I support the Town building Little League baseball fields in Naranja Park, but not through a $17MM bond and $28MM secondary property tax.  The Little League fields can be funded with the Town’s FY 2016/17 budget surplus of $2MM.  Town coffers are overflowing with development fees. The mayor and council just need to support our Little League and give the kids a place to play in Naranja Park.  


 I am voting NO on the Naranja Park $17MM Bond and $28MM property tax increase.  Instead of "crisis" planning by our elected leaders, Oro Valley should fund the youth fields from within it's operating budget.  The Town has the resources to build fields in Naranja Park but has chosen to exploit this self-inflicted "field crisis" to put a $28MM property tax on the November ballot.  

About Axe The Tax

Ballot Argument #1


Oro Valley was founded in 1974 on the concept that residents would not have property taxes.  Since 2010, due to extravagant spending, that concept is being cast aside.  Proposition 454 is not a decision of being for or against children.  Proposition 454 is a question of fiscal responsibility. Multiple ball fields are already available to provide services to our Citizens.  The Amphitheater Public Schools have ball fields that Citizens could use, if the Town entered into an Intergovernmental Agreement.  Pima County has multiple ball fields for use, all within a reasonable commute.  Additionally, funds have been allocated in the FY 17/18 budget to build two lit multi-use fields.  With a fiscally responsible government, more funds could be made available.

Since 2010, Oro Valley’s population has grown by 4.9%, yet OV Town staff has grown by 12.4% with every employee receiving a 4% raise for the past 8 years.  Not including vehicles utilized for public safety and transit, the Town owns an additional 153 vehicles.  Since the Town purchased the Golf and Community Center, it has lost over $200,000 in its Town-owned restaurant and over $7 million in its Town-owned golf courses.

Since 2010, the Town has instituted a 4% Utility tax and increased your Sales Tax 25%.  Now this government wants you to approve a Property Tax to cover their irresponsibility.  The money is available to fulfill the desires of the Citizens IF it is spent wisely.  You told the Government in June 2014 what you desired at Naranja Park and they ignored your wishes.  Now they want to fulfill your wishes but only with an additional tax.

This is not a question of supporting our youth.  This is an opportunity to say NO to continued fiscal irresponsibility and additional taxes.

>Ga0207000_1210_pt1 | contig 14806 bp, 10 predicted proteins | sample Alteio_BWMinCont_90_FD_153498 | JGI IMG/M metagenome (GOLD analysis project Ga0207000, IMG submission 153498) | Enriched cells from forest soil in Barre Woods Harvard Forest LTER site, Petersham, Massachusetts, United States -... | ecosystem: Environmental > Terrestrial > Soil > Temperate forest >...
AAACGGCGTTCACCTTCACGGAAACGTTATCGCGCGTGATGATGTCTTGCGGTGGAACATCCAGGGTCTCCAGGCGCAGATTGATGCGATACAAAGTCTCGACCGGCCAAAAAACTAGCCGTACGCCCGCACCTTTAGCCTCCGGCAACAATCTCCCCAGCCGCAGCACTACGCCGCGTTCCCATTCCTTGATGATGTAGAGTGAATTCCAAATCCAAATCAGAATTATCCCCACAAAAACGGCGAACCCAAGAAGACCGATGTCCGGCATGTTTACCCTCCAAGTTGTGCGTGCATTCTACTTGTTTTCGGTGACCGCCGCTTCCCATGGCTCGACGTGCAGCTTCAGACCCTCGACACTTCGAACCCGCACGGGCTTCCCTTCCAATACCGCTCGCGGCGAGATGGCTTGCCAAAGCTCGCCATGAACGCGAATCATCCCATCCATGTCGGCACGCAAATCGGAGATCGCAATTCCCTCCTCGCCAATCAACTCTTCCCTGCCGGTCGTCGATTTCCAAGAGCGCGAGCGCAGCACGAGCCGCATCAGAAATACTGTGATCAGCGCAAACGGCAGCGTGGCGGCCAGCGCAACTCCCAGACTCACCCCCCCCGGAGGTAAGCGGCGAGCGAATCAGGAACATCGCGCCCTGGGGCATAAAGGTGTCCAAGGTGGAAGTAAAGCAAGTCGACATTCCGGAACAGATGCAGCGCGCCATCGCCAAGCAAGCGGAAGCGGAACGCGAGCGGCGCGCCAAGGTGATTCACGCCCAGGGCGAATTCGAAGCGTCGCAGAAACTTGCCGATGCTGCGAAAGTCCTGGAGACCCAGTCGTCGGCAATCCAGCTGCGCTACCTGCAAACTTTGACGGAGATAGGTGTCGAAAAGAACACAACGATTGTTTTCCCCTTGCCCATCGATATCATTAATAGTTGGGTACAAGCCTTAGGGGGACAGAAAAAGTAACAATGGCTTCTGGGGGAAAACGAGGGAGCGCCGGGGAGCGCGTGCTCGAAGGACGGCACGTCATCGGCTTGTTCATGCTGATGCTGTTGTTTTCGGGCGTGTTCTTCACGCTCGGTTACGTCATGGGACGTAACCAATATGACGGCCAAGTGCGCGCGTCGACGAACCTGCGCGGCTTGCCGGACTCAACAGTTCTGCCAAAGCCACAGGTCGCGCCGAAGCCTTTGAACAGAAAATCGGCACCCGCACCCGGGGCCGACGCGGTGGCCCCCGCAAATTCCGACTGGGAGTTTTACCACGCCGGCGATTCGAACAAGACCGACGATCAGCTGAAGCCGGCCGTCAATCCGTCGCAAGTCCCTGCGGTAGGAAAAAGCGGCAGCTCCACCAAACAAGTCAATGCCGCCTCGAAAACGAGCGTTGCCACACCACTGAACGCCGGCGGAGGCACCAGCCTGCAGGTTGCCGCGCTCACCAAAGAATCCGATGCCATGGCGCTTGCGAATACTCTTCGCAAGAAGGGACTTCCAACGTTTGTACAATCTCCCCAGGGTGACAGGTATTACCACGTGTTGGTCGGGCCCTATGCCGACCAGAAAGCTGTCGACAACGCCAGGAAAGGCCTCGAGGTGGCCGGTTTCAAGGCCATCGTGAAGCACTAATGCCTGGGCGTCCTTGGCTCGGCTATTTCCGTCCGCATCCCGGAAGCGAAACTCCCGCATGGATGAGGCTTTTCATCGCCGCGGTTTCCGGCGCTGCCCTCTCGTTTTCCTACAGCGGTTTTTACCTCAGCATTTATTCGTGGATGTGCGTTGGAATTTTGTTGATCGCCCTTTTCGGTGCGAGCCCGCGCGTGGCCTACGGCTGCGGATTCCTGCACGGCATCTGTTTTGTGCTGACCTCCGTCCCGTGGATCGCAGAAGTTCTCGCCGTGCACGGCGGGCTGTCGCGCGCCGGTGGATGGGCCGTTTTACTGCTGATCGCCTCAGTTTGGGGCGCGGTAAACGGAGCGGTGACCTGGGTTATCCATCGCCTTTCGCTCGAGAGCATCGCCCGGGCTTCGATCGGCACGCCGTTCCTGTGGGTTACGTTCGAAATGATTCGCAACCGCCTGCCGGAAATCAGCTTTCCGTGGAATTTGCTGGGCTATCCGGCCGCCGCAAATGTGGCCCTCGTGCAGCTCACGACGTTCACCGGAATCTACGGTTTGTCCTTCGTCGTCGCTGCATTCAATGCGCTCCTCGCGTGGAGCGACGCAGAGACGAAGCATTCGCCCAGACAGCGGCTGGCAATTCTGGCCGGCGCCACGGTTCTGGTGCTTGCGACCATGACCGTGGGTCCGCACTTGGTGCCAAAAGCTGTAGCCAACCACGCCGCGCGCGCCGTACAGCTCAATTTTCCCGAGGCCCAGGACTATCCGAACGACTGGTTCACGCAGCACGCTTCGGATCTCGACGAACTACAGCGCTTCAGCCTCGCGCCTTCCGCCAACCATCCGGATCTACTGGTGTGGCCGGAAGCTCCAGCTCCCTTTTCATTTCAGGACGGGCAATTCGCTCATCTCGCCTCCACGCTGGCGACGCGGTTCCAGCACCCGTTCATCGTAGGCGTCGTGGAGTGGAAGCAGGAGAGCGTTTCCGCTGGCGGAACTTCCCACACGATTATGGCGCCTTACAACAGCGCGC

Ballot Argument #2


There is no apparent end to the financial disasters of this Oro Valley Town Council. The Naranja Park improvements bond issue, to be voted on November 7, 2017, is a prime example. The council requests the citizens to approve a $17 million bond issue with a 20-year property tax increase. This dollar figure does not include the interest to be paid, totaling several million more. Cost for just putting the ballot to citizens: 


The charming appeal of the children, and their parents, must be weighed against yet another financial burden being imposed on the citizens of Oro Valley. It is always difficult to say no to the children, but there are alternatives to meeting the children’s desires other than another tax.

We, the taxpayers, have had a half-cent sales tax imposed in 2015 in order to subsidizethe Community Center fiasco. This amount has failed in every regard to cover the losses; in addition there is no ‘sunset’ for this tax increase. The town council recently hired a research firm, costing $50,000, to analyze the present situation regarding the Community Center. Those who attended the July 12 council meeting learned that every option would cost millions, with no guarantees of success, as proven by the thorough analysis. 

A NO vote in November will, hopefully, put an end to this bond issue, as well as new undefined, unfunded major future projects such as the “Main Streets Plan,” and cause the Town of Oro Valley to operate within its available cash flow without debt. Was there no forethought when the Naranja Park property was purchased? Was a feasibility study done? Apparently not. This issue was brought to ballot before and rejected. We the taxpayers in the town of Oro Valley would be wise to reject it again.

Cost of Special Bond Election

Through the adopted FY 17-18 budget, Council authorized a total of $145,000 to conduct the November 7, 2017 Special Bond Election.  The estimated cost breakdown is as such:

 Pima County Recorder - $78,000

Pima County Elections Division - $50,000

Publicity Pamphlet - $12,000 

The remaining $5,000 of the $145,000 is to cover all other advertising and administrative costs associated with conducting the election. 

On June 21, 2017, Council approved an IGA with the Pima County Recorder since the previous IGA with the Pima County Recorder expired at the end of 2016.